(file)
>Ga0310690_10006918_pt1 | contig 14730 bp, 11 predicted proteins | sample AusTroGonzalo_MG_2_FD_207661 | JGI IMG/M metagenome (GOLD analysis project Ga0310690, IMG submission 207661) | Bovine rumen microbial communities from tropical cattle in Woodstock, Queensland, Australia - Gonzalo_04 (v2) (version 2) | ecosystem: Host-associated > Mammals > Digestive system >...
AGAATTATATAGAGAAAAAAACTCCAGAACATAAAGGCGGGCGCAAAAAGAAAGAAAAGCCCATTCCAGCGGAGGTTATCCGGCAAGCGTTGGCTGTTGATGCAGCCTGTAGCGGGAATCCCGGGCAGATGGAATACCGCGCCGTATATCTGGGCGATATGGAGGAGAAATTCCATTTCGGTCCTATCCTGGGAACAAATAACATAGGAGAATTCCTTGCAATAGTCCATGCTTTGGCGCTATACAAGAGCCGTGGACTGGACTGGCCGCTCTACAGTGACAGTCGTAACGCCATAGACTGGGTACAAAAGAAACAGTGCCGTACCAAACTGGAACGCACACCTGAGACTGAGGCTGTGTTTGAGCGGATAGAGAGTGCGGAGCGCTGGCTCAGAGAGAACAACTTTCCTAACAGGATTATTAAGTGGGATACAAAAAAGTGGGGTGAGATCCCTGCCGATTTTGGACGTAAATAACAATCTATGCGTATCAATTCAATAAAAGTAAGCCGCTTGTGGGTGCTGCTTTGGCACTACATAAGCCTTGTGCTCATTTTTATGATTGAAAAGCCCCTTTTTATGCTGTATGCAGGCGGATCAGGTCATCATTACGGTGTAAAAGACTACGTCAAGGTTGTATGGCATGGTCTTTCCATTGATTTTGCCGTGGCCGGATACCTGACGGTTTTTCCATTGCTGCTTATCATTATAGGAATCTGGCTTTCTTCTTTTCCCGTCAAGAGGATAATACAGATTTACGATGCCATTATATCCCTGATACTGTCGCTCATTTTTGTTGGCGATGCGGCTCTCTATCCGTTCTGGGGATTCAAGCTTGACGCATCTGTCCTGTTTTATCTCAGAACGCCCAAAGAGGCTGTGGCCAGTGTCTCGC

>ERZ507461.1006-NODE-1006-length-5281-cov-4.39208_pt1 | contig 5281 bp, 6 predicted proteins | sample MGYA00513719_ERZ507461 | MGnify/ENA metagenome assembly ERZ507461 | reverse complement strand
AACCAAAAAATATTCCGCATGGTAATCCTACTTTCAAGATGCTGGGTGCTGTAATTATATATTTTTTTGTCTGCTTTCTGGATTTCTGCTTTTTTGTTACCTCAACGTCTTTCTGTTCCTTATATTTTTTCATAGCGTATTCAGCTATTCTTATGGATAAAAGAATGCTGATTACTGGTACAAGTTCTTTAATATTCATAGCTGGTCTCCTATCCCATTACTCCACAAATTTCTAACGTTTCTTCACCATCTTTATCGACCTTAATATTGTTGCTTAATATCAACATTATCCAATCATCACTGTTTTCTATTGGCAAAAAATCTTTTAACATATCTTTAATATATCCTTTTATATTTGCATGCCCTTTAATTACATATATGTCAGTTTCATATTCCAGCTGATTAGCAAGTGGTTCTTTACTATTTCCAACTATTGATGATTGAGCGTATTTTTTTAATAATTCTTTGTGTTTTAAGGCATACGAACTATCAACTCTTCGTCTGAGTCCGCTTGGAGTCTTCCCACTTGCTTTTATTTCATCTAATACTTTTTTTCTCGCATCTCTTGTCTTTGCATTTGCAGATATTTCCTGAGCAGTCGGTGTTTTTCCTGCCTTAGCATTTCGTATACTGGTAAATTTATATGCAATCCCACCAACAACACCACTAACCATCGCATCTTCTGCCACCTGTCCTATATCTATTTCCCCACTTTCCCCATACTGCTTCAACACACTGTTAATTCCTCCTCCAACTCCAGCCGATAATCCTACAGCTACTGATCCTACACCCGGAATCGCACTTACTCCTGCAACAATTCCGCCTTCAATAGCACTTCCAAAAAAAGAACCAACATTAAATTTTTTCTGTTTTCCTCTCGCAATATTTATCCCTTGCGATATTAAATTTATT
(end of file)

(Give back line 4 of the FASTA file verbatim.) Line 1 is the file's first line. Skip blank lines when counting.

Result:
AACCAAAAAATATTCCGCATGGTAATCCTACTTTCAAGATGCTGGGTGCTGTAATTATATATTTTTTTGTCTGCTTTCTGGATTTCTGCTTTTTTGTTACCTCAACGTCTTTCTGTTCCTTATATTTTTTCATAGCGTATTCAGCTATTCTTATGGATAAAAGAATGCTGATTACTGGTACAAGTTCTTTAATATTCATAGCTGGTCTCCTATCCCATTACTCCACAAATTTCTAACGTTTCTTCACCATCTTTATCGACCTTAATATTGTTGCTTAATATCAACATTATCCAATCATCACTGTTTTCTATTGGCAAAAAATCTTTTAACATATCTTTAATATATCCTTTTATATTTGCATGCCCTTTAATTACATATATGTCAGTTTCATATTCCAGCTGATTAGCAAGTGGTTCTTTACTATTTCCAACTATTGATGATTGAGCGTATTTTTTTAATAATTCTTTGTGTTTTAAGGCATACGAACTATCAACTCTTCGTCTGAGTCCGCTTGGAGTCTTCCCACTTGCTTTTATTTCATCTAATACTTTTTTTCTCGCATCTCTTGTCTTTGCATTTGCAGATATTTCCTGAGCAGTCGGTGTTTTTCCTGCCTTAGCATTTCGTATACTGGTAAATTTATATGCAATCCCACCAACAACACCACTAACCATCGCATCTTCTGCCACCTGTCCTATATCTATTTCCCCACTTTCCCCATACTGCTTCAACACACTGTTAATTCCTCCTCCAACTCCAGCCGATAATCCTACAGCTACTGATCCTACACCCGGAATCGCACTTACTCCTGCAACAATTCCGCCTTCAATAGCACTTCCAAAAAAAGAACCAACATTAAATTTTTTCTGTTTTCCTCTCGCAATATTTATCCCTTGCGATATTAAATTTATT